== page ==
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How to Dodge a Punch

Four Parts:Preparing to DodgeDodging a Punch by Moving BackDodging a Punch to the Face by Moving InRolling with a Punch to the Body

Skill in dodging punches mainly comes down to practice, not innate reflexes. Reading this guide once won't make you a master fighter, but it will teach you the correct form to use while practicing. Try to turn these motions into second nature, and remember the vital tips for minimizing injury.

Part 1
Preparing to Dodge

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    Hold your fists up. Hold your clenched fists in front of your face to protect it. Keep them around cheek level to protect as much of your face as possible.
    • Clench your fists with the thumb on the outside, not the inside.
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    Keep your elbows at your side. Your arms and shoulders should be relaxed for easy movement, with your elbows kept down to protect your torso.
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    Tuck your chin down. Keeping your chin down makes your face a smaller target and protects your neck. Don't tuck it so far down you have trouble watching your opponent.
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    Adopt a defensive stance. Turn slightly sideways with one leg (usually the right leg for right-handed people) further back than the other so your torso isn't facing the opponent.[1]
    • Your legs should be at roughly shoulder width or a little wider.
    • Keep your knees bent so you can stay balanced and mobile.
    • Don't turn too far sideways; if you are standing at right angles to your opponent you can be knocked to the side.
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    Stay alert but don't stare in one place. Your eyes detect movement faster from the side of your vision than from the front, so an unfixed gaze will serve you better than a close stare at your opponent's hands.[2]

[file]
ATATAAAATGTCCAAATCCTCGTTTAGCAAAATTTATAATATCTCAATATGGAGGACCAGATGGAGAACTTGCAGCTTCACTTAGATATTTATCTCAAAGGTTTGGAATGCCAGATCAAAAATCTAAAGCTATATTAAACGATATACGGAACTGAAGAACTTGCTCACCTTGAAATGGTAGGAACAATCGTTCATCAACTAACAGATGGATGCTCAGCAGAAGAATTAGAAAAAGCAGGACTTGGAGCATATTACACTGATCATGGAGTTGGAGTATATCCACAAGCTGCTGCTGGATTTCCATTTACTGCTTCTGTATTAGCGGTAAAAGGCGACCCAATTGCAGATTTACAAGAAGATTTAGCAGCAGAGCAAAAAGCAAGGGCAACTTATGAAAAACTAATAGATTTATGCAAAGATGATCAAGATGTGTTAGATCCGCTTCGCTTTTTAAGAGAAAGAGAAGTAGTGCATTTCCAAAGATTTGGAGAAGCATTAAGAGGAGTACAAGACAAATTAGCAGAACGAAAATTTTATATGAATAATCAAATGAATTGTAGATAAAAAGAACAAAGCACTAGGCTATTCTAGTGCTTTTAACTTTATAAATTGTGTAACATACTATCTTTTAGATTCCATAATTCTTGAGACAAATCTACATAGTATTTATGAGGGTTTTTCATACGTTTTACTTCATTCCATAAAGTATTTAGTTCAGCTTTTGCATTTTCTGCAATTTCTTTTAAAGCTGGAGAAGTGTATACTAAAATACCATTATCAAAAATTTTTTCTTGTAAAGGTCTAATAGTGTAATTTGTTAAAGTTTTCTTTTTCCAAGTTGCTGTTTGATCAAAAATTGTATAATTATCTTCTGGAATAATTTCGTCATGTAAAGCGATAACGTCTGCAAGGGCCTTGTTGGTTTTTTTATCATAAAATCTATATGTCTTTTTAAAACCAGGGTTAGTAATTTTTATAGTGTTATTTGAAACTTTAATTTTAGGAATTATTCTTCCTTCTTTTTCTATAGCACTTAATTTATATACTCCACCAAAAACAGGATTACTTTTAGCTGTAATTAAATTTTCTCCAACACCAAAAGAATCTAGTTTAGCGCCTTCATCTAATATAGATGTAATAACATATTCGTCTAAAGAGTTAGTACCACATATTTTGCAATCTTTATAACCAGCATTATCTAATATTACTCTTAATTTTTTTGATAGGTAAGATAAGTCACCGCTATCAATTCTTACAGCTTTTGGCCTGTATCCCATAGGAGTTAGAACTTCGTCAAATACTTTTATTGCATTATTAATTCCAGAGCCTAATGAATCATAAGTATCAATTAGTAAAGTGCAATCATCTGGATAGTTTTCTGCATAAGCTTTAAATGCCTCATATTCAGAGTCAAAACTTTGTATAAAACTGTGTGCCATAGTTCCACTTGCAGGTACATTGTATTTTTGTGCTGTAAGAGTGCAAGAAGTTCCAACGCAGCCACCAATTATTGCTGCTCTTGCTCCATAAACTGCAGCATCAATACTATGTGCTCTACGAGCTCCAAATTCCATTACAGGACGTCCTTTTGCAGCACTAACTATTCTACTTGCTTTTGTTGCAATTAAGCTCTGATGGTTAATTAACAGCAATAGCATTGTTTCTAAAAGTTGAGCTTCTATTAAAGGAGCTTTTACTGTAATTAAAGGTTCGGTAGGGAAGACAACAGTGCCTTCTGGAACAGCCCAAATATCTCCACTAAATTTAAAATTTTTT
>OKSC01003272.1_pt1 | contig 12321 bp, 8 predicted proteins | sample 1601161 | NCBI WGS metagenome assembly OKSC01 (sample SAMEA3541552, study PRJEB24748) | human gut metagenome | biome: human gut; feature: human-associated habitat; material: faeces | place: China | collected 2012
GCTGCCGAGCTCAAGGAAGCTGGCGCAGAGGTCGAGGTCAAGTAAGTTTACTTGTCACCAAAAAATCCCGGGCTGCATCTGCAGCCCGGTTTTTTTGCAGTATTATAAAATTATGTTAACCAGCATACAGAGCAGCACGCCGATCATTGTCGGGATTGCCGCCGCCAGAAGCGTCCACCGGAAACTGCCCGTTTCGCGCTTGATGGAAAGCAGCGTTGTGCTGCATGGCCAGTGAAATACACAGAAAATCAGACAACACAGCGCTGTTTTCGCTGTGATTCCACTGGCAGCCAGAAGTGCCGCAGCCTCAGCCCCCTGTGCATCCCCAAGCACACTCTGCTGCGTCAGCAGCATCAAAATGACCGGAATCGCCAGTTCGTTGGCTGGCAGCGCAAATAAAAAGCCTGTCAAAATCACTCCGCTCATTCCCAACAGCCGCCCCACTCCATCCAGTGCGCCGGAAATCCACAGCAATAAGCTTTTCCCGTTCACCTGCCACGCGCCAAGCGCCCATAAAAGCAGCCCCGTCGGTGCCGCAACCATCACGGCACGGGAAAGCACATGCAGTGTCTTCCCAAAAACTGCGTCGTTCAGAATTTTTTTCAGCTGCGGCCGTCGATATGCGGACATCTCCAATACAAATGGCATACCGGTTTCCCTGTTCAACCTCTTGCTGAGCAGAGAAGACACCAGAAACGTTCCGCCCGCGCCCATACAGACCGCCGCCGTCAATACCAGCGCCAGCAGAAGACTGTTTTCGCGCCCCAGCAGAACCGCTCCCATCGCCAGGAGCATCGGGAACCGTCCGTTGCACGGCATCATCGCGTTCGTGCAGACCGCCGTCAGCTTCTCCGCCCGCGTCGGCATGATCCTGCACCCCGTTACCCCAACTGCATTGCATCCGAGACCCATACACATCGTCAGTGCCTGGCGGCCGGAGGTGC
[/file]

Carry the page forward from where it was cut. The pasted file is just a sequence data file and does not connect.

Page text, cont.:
• Be aware of your opponent's shoulders, eyes, and foot movement as well as their hands. If a particular opponent always steps forward before punching, you can use that information to react more quickly.
    • The more practice you have, the faster your movements will be.

Part 2
Dodging a Punch by Moving Back

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    Combine these steps into one movement. If you successfully dodge with this method, you will end up on the outside of your opponent's punch, ready to move further away or throw your own long distance punch.[3]
    • Remember to keep your fists up during the dodge to keep your guard in place.
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    Rotate onto your rear leg. Rotate your hips and body clockwise (if your left leg is in front) and shift a little weight onto your rear leg.
    • Optionally, you can take a step backwards with your rear leg as part of this movement.
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    Pivot both your feet in the same direction. Keep your knees bent and your torso above your hips for maximum balance.
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    Use the movement of your knees and hips to pull your head back out of the way. You can lean back with your neck a little as well, but the main motion should be the sideways rotation of your feet and torso.
    • Minimize bending from the waist, as this can make you severely off balance.
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    Only move as much as necessary. You only need to move a short distance to avoid a punch. Smaller movements keep you more balanced and give you more time to make your next move (whether that's a counterpunch or knocking your opponent over and running).
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    If you can't avoid a punch to the face, take it with your forehead. Tilt your chin further down so the blow lands on a hard part of your skull rather than your nose or jaw.
    • Simultaneously move back or rotate your head in the same direction the punch is traveling to minimize the force of impact.

Part 3
Dodging a Punch to the Face by Moving In